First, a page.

Users are empowered to assess and report suspicious activity with contextual banners and Cyber AI Analyst generated narratives for potentially suspicious emails, resulting in 60% fewer benign emails reported.  

Out of the higher-quality emails that end up being reported, the next step is to reduce the amount of emails that reach the SOC. Darktrace/Email’s Mailbox Security Assistant automates their triage with secondary analysis combining additional behavioral signals – using x20 more metrics than previously – with advanced link analysis to detect 70% more sophisticated malicious phishing links.2 This directly alleviates the burden of manual triage for security analysts.

For the emails that are received by the SOC, Darktrace/Email uses automation to reduce time spent investigating per incident. With live inbox view, security teams gain access to a centralized platform that combines intuitive search capabilities, Cyber AI Analyst reports, and mobile application access. Analysts can take remediation actions from within Darktrace/Email, eliminating console hopping and accelerating incident response.

Darktrace takes a user-focused and business-centric approach to email security, in contrast to the attack-centric rules and signatures approach of secure email gateways

Microsoft Teams

Detect threats within your Teams environment such as account compromise, phishing, malware and data loss

Around 83% of Fortune 500 companies rely on Microsoft Office products and services, particularly Teams and SharePoint.3

Darktrace now leverages the same behavioral AI techniques for Microsoft customers across 365 and Teams, allowing organizations to detect threats and signals of account compromise within their Teams environment including social engineering, malware and data loss.  

The primary use case for Microsoft Teams protection is as a potential entry vector. While messaging has traditionally been internal only, as organizations open up it is becoming an entry vector which needs to be treated with the same level of caution as email. That’s why we’re bringing our proven AI approach to Microsoft Teams, that understands the user behind the message.  

Anomalous messaging behavior is also a highly relevant indicator of whether a user has been compromised. Unlike other solutions that analyze Microsoft Teams content which focus on payloads, Darktrace goes beyond basic link and sandbox analysis and looks at actual user behavior from both a content and context perspective. This linguistic understanding isn’t bound by the requirement to match a signature to a malicious payload, rather it looks at the context in which the message has been delivered. From this analysis, Darktrace can spot the early symptoms of account compromise such as early-stage social engineering before a payload is delivered.

Lateral Mail Analysis

Detect and respond to internal mailflow with multi-layered AI to prevent account takeover, lateral phishing and data leaks

The industry’s most robust account takeover protection now prevents lateral mail account compromise. Darktrace has always looked at internal mail to inform inbound and outbound decisions, but will now elevate suspicious lateral mail behaviour using the same AI techniques for inbound, outbound and Teams analysis.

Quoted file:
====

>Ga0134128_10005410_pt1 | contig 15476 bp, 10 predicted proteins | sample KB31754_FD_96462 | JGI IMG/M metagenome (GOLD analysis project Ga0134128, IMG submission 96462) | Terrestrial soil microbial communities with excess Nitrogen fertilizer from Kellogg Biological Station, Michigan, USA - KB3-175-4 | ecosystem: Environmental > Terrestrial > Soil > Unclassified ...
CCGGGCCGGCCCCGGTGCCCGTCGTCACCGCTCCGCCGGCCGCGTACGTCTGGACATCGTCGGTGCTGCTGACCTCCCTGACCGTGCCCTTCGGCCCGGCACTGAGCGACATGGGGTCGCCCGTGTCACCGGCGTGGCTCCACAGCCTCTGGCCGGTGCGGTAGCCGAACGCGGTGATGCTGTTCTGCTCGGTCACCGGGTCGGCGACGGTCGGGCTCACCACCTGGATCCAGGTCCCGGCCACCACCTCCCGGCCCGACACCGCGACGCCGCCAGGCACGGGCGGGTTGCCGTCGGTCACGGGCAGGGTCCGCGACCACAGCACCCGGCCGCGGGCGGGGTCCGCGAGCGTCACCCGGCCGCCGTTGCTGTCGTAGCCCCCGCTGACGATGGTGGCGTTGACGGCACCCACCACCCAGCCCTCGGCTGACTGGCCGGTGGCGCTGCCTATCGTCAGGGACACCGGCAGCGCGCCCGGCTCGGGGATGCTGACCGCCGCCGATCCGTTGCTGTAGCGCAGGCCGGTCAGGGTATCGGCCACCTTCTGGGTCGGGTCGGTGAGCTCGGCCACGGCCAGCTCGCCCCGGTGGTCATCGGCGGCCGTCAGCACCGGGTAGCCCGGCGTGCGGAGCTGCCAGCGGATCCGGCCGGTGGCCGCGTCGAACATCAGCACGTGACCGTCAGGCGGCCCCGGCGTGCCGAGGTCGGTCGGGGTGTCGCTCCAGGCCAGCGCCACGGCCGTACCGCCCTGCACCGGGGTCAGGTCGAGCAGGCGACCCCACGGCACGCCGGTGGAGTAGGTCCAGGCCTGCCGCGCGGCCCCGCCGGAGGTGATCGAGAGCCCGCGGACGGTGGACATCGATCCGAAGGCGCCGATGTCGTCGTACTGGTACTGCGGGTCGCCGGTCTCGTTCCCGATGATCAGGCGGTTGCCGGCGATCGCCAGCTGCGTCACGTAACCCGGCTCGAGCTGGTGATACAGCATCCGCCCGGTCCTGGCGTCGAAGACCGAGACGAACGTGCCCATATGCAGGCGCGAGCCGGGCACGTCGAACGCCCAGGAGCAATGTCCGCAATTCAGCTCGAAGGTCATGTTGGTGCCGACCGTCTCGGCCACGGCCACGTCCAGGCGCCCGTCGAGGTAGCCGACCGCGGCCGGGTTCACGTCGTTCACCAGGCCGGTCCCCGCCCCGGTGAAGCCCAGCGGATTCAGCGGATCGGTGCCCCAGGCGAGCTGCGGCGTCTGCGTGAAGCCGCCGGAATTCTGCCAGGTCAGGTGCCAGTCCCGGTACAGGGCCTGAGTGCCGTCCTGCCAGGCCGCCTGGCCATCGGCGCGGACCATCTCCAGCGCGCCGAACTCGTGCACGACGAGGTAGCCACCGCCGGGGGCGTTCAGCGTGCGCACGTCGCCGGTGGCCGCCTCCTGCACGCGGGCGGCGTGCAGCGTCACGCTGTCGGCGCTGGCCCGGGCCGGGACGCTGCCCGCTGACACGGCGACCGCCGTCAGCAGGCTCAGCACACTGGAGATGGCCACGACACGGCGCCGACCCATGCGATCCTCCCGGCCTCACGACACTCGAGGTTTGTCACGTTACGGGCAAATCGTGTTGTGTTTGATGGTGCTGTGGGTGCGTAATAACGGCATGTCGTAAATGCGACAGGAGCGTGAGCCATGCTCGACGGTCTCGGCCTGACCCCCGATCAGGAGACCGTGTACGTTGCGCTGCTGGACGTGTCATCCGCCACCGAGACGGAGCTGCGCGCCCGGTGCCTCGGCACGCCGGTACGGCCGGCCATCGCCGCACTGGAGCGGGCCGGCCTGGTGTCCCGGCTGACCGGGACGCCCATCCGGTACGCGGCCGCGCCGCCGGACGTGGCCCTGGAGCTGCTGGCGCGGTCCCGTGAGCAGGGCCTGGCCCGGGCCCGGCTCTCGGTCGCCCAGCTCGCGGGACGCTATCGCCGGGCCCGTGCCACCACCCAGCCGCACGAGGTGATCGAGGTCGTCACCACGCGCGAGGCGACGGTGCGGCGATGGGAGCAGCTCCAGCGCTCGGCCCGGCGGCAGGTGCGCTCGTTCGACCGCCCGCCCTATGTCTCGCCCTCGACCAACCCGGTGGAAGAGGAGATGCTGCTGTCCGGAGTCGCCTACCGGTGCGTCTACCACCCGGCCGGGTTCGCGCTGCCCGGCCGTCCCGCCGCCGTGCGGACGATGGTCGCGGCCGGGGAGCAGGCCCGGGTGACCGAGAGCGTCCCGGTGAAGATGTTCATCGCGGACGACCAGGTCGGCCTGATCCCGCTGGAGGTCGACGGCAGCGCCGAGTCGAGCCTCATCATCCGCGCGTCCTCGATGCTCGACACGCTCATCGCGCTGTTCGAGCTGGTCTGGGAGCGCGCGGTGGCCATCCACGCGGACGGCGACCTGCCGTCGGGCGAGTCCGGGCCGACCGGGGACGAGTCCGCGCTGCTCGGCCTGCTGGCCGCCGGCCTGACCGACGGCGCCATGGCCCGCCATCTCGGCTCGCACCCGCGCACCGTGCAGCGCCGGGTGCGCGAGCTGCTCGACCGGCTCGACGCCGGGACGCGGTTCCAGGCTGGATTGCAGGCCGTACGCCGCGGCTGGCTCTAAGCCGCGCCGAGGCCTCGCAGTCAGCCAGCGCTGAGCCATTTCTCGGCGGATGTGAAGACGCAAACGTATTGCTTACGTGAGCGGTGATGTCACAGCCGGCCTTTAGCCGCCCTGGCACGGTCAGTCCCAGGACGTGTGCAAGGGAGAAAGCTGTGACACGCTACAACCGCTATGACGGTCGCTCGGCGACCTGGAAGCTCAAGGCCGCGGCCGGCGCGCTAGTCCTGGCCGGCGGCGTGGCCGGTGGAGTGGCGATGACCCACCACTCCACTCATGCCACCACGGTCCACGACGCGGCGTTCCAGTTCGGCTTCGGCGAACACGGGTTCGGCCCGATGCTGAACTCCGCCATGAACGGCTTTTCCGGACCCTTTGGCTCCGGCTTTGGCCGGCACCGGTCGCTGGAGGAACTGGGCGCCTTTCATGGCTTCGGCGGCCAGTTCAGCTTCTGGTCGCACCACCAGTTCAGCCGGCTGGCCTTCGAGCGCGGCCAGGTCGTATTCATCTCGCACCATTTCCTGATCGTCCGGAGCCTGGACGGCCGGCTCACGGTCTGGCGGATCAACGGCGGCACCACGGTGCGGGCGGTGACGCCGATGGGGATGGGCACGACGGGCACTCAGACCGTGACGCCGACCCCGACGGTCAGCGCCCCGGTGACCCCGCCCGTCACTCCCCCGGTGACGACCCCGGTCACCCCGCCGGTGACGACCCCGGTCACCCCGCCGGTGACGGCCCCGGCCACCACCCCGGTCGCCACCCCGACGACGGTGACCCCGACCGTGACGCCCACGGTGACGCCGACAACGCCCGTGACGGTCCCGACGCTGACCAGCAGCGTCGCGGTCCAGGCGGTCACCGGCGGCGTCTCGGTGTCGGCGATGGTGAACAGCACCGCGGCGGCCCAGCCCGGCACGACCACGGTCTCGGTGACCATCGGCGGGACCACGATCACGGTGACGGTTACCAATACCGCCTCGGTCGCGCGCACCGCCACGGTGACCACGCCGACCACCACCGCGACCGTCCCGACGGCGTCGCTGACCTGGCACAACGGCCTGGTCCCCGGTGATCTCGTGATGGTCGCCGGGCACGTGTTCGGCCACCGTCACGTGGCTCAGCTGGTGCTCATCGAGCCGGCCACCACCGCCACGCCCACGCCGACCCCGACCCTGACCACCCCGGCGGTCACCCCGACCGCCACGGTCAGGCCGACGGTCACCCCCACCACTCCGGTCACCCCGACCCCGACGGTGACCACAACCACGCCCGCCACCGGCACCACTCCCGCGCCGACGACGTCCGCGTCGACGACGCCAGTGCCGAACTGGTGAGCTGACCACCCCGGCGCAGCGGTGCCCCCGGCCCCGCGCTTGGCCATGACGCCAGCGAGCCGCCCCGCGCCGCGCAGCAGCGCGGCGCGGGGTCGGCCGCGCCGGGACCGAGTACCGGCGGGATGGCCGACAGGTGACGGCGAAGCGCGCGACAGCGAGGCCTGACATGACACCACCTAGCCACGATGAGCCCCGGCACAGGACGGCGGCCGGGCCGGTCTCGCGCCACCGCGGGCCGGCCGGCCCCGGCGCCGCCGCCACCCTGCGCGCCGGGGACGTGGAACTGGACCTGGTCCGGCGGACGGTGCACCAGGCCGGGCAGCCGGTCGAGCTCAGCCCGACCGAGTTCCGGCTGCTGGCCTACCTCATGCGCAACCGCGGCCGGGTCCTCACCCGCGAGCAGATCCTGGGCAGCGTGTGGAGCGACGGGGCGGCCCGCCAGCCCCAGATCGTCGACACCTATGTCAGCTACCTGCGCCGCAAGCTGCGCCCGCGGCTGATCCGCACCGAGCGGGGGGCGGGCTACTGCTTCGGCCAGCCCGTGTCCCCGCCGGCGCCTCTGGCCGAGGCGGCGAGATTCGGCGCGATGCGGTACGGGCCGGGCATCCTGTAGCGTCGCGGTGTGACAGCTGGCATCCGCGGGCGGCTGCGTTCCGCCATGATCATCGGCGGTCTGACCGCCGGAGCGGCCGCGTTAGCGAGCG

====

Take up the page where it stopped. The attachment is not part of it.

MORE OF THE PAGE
Darktrace integrates signals from across the entire mailflow and communication patterns to determine symptoms of account compromise, now including lateral mailflow

Unlike other solutions which only analyze payloads, Darktrace analyzes a whole range of signals to catch lateral movement before a payload is delivered. Contributing yet another layer to the AI behavioral profile for each user, security teams can now use signals from lateral mail to spot the early symptoms of account takeover and take autonomous actions to prevent further compromise.

DMARC

Gain in-depth visibility and control of 3rd parties using your domain with an industry-first AI-assisted DMARC

Darktrace has created the easiest path to brand protection and compliance with the new Darktrace/DMARC. This new capability continuously stops spoofing and phishing from the enterprise domain, while automatically enhancing email security and reducing the attack surface.

Darktrace/DMARC helps to upskill businesses by providing step by step guidance and automated record suggestions provide a clear, efficient road to enforcement. It allows organizations to quickly achieve compliance with requirements from Google, Yahoo, and others, to ensure that their emails are reaching mailboxes.  

Meanwhile, Darktrace/DMARC helps to reduce the overall attack surface by providing visibility over shadow-IT and third-party vendors sending on behalf of an organization’s brand, while informing recipients when emails from their domains are sent from un-authenticated DMARC source.

Darktrace/DMARC integrates with the wider Darktrace product platform, sharing insights to help further secure your business across Email Attack Path and Attack Surface management.

Conclusion

To learn more about the new innovations to Darktrace/Email download the solution brief here.

All of the new updates to Darktrace/Email sit within the new Darktrace ActiveAI Security Platform, creating a feedback loop between email security and the rest of the digital estate for better protection. Click to read more about the Darktrace ActiveAI Security Platform or to hear about the latest innovations to Darktrace/OT, the most comprehensive prevention, detection, and response solution purpose built for critical infrastructures.  

Learn about the intersection of cyber and AI by downloading the State of AI Cyber Security 2024 report to discover global findings that may surprise you, insights from security leaders, and recommendations for addressing today’s top challenges that you may face, too.

References

[1] Internal Darktrace Research

[2] Internal Darktrace Research

[3] Essential Microsoft Office Statistics in 2024

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About the author
Carlos Gray
Product Manager